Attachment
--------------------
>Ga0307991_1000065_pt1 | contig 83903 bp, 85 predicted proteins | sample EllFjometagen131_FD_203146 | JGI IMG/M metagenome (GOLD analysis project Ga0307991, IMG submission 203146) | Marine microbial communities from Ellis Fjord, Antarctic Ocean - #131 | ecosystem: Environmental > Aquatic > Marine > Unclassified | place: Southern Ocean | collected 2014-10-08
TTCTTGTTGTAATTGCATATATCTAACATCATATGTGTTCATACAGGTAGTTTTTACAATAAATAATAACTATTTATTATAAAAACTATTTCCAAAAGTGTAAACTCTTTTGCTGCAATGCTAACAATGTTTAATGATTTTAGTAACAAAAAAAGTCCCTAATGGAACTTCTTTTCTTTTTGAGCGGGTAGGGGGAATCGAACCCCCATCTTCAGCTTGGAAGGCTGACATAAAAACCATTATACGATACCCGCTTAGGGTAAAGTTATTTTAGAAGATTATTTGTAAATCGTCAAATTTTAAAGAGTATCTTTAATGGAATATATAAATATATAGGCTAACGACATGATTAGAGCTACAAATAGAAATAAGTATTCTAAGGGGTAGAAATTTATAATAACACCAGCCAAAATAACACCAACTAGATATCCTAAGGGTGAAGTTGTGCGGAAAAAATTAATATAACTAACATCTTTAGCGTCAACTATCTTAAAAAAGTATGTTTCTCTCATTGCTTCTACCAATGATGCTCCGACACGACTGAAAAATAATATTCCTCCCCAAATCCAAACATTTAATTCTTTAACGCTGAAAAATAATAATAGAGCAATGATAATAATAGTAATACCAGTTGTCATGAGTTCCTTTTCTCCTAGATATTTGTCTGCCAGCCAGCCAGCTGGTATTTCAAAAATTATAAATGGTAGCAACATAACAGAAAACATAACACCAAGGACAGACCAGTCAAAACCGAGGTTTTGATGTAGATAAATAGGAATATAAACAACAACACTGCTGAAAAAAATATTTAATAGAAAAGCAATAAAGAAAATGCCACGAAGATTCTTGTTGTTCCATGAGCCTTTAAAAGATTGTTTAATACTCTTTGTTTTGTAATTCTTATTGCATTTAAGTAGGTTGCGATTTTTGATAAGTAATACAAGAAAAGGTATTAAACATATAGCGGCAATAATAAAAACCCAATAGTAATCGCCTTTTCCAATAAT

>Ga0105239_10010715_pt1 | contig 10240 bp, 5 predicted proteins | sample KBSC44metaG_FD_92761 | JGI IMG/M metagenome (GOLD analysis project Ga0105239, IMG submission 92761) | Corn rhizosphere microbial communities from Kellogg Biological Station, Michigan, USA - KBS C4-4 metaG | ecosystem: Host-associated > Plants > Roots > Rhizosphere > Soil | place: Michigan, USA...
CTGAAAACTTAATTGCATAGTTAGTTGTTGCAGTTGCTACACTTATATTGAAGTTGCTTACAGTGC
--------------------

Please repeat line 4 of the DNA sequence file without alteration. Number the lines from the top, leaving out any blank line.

CTGAAAACTTAATTGCATAGTTAGTTGTTGCAGTTGCTACACTTATATTGAAGTTGCTTACAGTGC